The Atmospheric Imaging Assembly saw superheated gases as hot as 50,000–2,000,000 Kelvin sucked from the root of a dense structure called the prominence, and spiral up into the high atmosphere and travel about 200,000 kilometers along helical paths for a period of at least three hours. The tornadoes were observed on September 25th, 2011. The hot gases in the tornadoes have speeds as high as 300,000 km per hour. Gas speeds of terrestrial tornadoes only reach a comparatively mild 150 km per hour.
The tornadoes often occur at the root of huge coronal mass ejections. When heading toward the Earth, these coronal mass ejections can cause significant damage to the Earth’s space environment, satellites, even knock out the electricity grid.
The tornado was observed with the AIA telescope on board NASA’s Solar Dynamic Observatory. Credit: NASA/SDO/AIA/Aberystwyth University/Li/Morgan/Leonard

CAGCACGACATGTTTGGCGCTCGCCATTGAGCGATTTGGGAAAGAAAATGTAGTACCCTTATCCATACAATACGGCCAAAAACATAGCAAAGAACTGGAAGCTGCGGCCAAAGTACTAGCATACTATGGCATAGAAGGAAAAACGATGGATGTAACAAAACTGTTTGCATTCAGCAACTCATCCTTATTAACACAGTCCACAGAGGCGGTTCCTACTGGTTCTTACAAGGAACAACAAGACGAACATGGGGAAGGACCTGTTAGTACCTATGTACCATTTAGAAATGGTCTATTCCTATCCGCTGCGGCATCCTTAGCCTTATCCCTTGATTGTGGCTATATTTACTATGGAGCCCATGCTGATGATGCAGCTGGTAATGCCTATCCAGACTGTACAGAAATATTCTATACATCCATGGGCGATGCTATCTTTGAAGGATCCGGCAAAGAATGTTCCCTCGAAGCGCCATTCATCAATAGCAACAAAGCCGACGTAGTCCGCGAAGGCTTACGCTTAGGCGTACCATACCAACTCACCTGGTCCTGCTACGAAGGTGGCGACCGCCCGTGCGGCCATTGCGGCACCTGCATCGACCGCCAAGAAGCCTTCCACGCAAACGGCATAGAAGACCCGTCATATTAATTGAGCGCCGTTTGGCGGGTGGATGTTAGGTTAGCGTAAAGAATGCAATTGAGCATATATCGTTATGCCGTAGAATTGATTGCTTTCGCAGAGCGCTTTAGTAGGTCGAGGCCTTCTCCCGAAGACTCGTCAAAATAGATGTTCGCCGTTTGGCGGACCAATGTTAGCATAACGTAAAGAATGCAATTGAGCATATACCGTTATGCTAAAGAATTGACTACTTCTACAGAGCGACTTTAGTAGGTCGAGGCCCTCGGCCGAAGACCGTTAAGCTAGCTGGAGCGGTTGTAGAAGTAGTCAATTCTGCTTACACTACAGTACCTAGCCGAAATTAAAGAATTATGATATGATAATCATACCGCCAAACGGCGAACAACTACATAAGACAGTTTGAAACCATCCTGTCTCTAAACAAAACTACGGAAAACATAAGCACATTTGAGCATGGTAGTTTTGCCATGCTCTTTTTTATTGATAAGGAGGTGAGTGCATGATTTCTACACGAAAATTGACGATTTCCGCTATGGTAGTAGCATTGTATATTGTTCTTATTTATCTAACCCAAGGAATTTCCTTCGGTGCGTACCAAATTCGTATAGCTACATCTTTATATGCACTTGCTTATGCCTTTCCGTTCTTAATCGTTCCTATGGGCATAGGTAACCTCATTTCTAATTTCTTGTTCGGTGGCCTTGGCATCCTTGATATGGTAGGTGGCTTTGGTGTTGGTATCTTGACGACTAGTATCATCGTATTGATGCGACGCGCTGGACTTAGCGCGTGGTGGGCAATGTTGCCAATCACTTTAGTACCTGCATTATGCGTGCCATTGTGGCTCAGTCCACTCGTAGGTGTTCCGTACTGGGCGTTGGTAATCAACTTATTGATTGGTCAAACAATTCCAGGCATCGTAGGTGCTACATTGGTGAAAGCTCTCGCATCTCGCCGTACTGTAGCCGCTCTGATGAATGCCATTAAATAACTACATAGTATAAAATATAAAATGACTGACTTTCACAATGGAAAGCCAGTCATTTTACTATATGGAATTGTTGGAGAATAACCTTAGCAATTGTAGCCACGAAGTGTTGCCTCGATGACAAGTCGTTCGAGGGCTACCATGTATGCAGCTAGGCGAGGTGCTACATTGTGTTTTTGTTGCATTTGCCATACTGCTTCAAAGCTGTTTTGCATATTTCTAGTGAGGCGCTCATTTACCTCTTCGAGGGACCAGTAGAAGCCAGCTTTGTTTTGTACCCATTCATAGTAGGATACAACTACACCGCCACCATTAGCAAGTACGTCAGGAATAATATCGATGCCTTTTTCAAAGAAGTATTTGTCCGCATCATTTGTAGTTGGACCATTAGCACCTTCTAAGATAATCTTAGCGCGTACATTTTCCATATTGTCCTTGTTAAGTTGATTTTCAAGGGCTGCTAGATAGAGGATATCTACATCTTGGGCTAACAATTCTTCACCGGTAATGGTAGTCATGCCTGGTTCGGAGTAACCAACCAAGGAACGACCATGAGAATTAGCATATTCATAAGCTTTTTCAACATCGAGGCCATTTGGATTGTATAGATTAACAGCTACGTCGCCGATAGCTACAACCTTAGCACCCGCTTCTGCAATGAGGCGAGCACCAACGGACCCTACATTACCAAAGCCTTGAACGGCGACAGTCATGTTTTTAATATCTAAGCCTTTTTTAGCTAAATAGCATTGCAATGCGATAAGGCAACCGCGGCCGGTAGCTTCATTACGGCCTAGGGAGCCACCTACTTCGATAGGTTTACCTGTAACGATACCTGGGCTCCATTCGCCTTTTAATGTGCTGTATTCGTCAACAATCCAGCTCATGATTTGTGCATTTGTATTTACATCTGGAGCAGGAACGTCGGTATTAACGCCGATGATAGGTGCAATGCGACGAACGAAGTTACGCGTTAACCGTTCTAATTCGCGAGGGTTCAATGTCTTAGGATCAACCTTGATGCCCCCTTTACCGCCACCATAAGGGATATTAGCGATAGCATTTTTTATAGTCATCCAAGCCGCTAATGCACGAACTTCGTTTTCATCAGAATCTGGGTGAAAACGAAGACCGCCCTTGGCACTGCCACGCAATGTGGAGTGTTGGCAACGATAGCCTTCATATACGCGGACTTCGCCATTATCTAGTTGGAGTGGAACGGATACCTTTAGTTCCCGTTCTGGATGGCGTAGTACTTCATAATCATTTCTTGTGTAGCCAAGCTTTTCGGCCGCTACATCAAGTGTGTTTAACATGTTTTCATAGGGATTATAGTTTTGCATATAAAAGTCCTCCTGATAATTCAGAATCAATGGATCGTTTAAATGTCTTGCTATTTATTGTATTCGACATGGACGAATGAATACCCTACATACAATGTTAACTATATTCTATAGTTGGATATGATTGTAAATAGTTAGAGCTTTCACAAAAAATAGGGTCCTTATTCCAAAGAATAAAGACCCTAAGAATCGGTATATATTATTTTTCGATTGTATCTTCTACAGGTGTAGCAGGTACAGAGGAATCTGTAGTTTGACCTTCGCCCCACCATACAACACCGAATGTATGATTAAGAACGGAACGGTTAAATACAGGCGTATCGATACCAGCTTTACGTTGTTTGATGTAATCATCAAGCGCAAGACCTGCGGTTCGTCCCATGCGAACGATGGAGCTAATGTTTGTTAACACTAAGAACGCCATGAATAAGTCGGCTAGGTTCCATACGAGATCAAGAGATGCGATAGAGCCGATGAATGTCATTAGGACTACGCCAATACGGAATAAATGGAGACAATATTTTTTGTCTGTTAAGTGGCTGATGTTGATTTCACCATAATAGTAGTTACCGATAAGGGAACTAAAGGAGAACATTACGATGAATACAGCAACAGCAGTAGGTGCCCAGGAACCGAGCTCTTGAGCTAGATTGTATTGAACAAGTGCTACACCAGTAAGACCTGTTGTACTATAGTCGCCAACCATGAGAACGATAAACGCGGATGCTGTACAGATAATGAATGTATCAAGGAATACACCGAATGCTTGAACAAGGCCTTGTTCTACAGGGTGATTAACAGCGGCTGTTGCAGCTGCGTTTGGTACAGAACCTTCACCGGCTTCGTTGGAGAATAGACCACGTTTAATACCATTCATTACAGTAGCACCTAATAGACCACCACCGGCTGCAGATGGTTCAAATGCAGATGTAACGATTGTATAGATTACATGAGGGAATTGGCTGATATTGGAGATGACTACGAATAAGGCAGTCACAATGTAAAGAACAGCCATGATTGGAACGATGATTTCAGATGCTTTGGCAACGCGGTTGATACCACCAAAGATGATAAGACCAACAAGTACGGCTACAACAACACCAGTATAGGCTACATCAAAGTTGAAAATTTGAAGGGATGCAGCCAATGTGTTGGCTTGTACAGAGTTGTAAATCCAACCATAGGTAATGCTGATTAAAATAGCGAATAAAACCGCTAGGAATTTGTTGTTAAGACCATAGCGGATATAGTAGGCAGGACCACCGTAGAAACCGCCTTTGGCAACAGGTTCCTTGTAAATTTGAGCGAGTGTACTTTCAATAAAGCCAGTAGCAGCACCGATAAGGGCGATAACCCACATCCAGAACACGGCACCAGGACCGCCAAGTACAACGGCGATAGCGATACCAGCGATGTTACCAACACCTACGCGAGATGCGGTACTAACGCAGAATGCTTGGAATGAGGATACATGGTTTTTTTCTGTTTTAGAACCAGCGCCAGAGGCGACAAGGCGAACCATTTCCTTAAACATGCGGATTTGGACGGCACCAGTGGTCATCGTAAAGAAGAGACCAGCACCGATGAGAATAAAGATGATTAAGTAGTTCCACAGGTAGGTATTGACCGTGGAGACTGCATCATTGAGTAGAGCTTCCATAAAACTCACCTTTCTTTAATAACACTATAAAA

The solar tornadoes drag winding magnetic field and electric currents into the high atmosphere. It is possible that the magnetic field and currents play a key role in driving the coronal mass ejections.
"This is perhaps the first time that such a huge solar tornado is filmed by an imager. Previously much smaller solar tornadoes were found my SOHO satellite. But they were not filmed," said Dr. Xing Li, of Aberystwyth University at the National Astronomy Meeting 2012 in Manchester.
Credit: NASA/SDO/AIA/Aberystwyth University/Li/Morgan/Leonard
Dr. Huw Morgan, co-discover of the solar tornado, added, "This unique and spectacular tornado must play a role in triggering global solar storms."
SDO was launched in February 2010. The satellite is orbiting the Earth in a circular, geosynchronous orbit at an altitude of 36,000 kilometers. It monitors constantly solar variations so scientists can understand the cause of the change and eventually have a capability to predict the space weather.